The Birth Order Myth, Debunked

The Birth Order Myth, Debunked

Photo Credit: Mark Bowden/Thinkstock

I always thought that birth order equals destiny. I’m the older of two children, and I’m driven, ambitious and uptight. My younger brother? The classic second child: mellow, change-averse and hard to motivate. I lived for A’s on my report card; he couldn’t have cared less. I see the same dynamic with my own two kids. Except, do I? Now that I’ve read the results of a new study on birth order, I’m not so sure.

The study was published in the Journal of Research in Personality and came out of the University of Illinois at Champaign. It looked at a very large sample size: 377,000 high school students. “It’s the biggest [study] in history looking at birth order and personality,” said University of Illinois psychology professor Brent Roberts, who led the study alongside postdoctoral researcher Rodica Damian. The study found that sure enough, eldest children are smarter—yessss!—but only by one measly IQ point. That difference in IQ points is meaningless, say the researchers.

They also found that personality traits between first-borns and later-borns are indeed different, like my unscientific (and smug) observation of my sibling had suggested. First-borns tended to be more extroverted, agreeable and conscientious, while children born into the family later had more anxiety. But those differences were “infinitesimally small,” according to Roberts—a 0.02 correlation. “In terms of personality traits and how you rate them, a 0.02 correlation doesn't get you anything of note,” Roberts writes. “You are not going to be able to see it with the naked eye. You’re not going to be able to sit two people down next to each other and see the differences between them. It’s not noticeable by anybody.”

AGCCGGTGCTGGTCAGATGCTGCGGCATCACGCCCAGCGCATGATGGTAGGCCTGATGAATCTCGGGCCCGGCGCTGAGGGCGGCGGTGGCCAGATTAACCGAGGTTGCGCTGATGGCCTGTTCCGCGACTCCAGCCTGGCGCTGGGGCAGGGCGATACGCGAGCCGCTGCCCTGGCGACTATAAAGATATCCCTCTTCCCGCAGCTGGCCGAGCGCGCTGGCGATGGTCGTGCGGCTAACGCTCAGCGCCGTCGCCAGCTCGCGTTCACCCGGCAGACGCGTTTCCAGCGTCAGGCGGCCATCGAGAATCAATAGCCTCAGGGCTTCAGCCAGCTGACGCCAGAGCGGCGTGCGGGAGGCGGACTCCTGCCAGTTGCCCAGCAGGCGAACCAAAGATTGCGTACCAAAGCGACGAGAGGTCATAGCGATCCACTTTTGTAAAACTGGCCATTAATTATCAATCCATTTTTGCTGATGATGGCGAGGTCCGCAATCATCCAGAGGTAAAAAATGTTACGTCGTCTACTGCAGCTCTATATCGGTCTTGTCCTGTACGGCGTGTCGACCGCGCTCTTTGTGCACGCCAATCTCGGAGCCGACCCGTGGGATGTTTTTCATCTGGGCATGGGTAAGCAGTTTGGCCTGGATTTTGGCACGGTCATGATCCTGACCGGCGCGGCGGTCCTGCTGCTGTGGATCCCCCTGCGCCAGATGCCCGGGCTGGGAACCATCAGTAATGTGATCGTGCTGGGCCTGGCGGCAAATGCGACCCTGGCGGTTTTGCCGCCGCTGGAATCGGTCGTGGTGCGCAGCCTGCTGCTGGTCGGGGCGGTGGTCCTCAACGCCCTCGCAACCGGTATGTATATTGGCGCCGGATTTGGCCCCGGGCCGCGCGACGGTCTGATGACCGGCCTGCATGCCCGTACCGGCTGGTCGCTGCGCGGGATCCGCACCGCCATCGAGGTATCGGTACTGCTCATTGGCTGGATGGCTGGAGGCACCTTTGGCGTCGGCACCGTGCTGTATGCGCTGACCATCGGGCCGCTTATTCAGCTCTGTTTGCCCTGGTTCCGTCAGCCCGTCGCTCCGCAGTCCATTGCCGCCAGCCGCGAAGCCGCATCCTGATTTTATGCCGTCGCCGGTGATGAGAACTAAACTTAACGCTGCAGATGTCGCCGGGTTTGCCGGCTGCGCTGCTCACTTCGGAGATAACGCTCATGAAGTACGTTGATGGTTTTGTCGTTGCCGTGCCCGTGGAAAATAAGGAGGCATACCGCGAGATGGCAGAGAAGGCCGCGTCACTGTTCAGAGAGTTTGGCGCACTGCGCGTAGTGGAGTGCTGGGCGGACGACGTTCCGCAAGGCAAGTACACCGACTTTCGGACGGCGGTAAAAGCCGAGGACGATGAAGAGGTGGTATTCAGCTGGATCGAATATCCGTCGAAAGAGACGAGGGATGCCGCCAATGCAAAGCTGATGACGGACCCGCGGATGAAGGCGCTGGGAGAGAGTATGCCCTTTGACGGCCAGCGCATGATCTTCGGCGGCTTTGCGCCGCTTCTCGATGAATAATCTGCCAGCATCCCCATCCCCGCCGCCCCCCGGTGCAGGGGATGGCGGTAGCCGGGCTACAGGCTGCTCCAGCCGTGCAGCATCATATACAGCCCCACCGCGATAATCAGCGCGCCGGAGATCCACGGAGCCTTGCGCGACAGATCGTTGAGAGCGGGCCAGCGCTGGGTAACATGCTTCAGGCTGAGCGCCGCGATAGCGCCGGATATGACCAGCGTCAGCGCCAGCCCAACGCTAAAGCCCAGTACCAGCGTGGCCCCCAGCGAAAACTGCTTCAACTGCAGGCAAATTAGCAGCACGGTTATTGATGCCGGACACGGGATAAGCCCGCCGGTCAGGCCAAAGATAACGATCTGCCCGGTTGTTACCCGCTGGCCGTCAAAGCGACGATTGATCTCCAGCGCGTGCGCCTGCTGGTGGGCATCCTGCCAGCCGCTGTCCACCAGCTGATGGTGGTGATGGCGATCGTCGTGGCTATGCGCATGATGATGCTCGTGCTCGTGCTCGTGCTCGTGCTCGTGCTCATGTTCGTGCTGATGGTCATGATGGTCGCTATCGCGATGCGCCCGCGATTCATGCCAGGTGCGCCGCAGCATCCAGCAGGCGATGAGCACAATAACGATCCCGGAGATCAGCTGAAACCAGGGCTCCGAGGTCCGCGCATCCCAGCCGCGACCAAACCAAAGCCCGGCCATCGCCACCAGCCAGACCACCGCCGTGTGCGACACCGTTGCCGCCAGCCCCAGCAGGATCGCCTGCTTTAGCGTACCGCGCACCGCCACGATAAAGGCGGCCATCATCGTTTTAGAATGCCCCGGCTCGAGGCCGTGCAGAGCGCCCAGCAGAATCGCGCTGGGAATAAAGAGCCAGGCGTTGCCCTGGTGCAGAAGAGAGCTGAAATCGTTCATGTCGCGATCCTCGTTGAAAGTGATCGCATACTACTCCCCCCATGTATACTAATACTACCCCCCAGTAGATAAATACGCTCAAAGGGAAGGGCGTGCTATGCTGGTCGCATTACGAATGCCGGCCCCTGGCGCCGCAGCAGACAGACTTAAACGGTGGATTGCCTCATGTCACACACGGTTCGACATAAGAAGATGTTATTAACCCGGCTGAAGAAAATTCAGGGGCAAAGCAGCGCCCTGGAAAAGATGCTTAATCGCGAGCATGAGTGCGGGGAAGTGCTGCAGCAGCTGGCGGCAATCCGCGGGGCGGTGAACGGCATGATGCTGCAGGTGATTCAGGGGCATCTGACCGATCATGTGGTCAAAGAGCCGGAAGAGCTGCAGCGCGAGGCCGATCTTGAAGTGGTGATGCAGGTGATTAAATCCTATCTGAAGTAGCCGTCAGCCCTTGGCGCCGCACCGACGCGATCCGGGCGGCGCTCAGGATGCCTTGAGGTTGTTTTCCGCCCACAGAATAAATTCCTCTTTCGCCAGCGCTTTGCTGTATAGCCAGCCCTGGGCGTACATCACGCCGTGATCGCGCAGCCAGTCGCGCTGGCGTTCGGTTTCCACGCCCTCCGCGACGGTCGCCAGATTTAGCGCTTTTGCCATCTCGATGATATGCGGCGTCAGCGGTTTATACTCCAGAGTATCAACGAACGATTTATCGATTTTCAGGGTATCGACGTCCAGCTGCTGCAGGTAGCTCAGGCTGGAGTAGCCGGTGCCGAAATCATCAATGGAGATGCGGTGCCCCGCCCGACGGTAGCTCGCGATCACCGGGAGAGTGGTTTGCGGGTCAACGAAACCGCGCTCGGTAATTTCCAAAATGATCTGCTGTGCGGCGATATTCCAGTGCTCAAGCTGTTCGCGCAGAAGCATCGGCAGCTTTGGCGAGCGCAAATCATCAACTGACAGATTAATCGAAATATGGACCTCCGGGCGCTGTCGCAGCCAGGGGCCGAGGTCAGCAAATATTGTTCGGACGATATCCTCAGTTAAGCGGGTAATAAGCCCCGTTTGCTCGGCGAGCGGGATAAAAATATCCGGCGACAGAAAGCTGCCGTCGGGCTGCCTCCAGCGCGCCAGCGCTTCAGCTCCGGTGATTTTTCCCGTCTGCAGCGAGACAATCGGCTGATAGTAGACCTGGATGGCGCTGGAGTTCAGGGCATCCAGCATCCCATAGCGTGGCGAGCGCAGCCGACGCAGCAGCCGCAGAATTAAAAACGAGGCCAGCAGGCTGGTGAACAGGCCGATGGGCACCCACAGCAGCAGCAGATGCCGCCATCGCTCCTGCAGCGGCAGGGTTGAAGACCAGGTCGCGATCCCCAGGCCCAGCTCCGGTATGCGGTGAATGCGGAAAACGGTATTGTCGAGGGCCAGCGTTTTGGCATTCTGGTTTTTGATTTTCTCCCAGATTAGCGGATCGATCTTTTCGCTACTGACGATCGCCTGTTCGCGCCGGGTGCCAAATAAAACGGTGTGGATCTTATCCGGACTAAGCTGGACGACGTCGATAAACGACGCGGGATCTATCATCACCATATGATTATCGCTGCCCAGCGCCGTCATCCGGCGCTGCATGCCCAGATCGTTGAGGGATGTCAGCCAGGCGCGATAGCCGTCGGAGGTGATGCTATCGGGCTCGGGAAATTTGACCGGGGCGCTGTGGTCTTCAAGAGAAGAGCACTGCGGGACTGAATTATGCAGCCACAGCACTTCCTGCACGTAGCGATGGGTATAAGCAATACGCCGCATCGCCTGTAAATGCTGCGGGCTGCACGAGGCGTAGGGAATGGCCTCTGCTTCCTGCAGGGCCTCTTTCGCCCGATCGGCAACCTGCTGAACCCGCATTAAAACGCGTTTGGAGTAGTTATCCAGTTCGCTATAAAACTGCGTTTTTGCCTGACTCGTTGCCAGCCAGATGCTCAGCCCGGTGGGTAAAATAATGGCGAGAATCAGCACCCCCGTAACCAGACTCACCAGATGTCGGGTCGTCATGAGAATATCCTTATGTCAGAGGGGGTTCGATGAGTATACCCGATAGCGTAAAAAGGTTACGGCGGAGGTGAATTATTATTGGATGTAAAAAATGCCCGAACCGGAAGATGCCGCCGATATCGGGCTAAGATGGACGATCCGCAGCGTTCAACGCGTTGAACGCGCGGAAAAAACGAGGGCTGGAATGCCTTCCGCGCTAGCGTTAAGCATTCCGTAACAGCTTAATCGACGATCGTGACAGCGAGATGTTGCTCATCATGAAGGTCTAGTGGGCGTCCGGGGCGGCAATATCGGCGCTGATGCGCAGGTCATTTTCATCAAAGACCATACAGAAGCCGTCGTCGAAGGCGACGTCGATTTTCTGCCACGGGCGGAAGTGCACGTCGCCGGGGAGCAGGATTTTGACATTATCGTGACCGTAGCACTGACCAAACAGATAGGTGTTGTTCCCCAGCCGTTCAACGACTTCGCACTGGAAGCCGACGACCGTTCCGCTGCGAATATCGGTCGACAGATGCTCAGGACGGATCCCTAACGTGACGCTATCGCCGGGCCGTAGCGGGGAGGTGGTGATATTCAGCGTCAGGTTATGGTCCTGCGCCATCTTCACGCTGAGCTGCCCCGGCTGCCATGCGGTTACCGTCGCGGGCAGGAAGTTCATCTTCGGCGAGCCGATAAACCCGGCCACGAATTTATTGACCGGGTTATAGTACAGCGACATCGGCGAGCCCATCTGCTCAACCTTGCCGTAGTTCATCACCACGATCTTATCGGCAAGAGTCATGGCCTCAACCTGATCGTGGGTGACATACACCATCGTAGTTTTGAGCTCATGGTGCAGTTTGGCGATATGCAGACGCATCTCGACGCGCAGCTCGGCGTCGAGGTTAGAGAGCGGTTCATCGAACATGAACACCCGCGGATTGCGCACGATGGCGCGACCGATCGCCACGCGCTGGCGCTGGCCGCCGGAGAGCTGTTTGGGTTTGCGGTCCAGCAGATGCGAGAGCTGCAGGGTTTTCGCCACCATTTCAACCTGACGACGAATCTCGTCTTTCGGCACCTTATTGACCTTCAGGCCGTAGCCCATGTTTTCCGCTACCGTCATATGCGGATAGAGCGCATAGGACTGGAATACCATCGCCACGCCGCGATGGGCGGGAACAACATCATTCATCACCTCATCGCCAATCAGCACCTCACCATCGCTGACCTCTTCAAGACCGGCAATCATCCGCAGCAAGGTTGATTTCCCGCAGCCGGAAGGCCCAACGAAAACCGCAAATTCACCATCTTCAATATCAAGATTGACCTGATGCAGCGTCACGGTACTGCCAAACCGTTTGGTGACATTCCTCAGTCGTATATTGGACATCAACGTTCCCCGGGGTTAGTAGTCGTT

“The message of this study,” wrote Damian, “is that birth order probably should not influence your parenting, because it’s not meaningfully related to your kid's personality or IQ.” Many past studies, they say, have been skewed because parents will report things like “My older child is more responsible.” But of course they are, because they are older.

If there’s no intelligence advantage, and no destiny for first-born greatness, I guess I can live with that. Just don’t tell my brother!

Kathryn Drury Wagner is a writer and editor based in Los Angeles. Her latest book is Hawaii’s Strangest, Ickiest, Wildest Book Ever!

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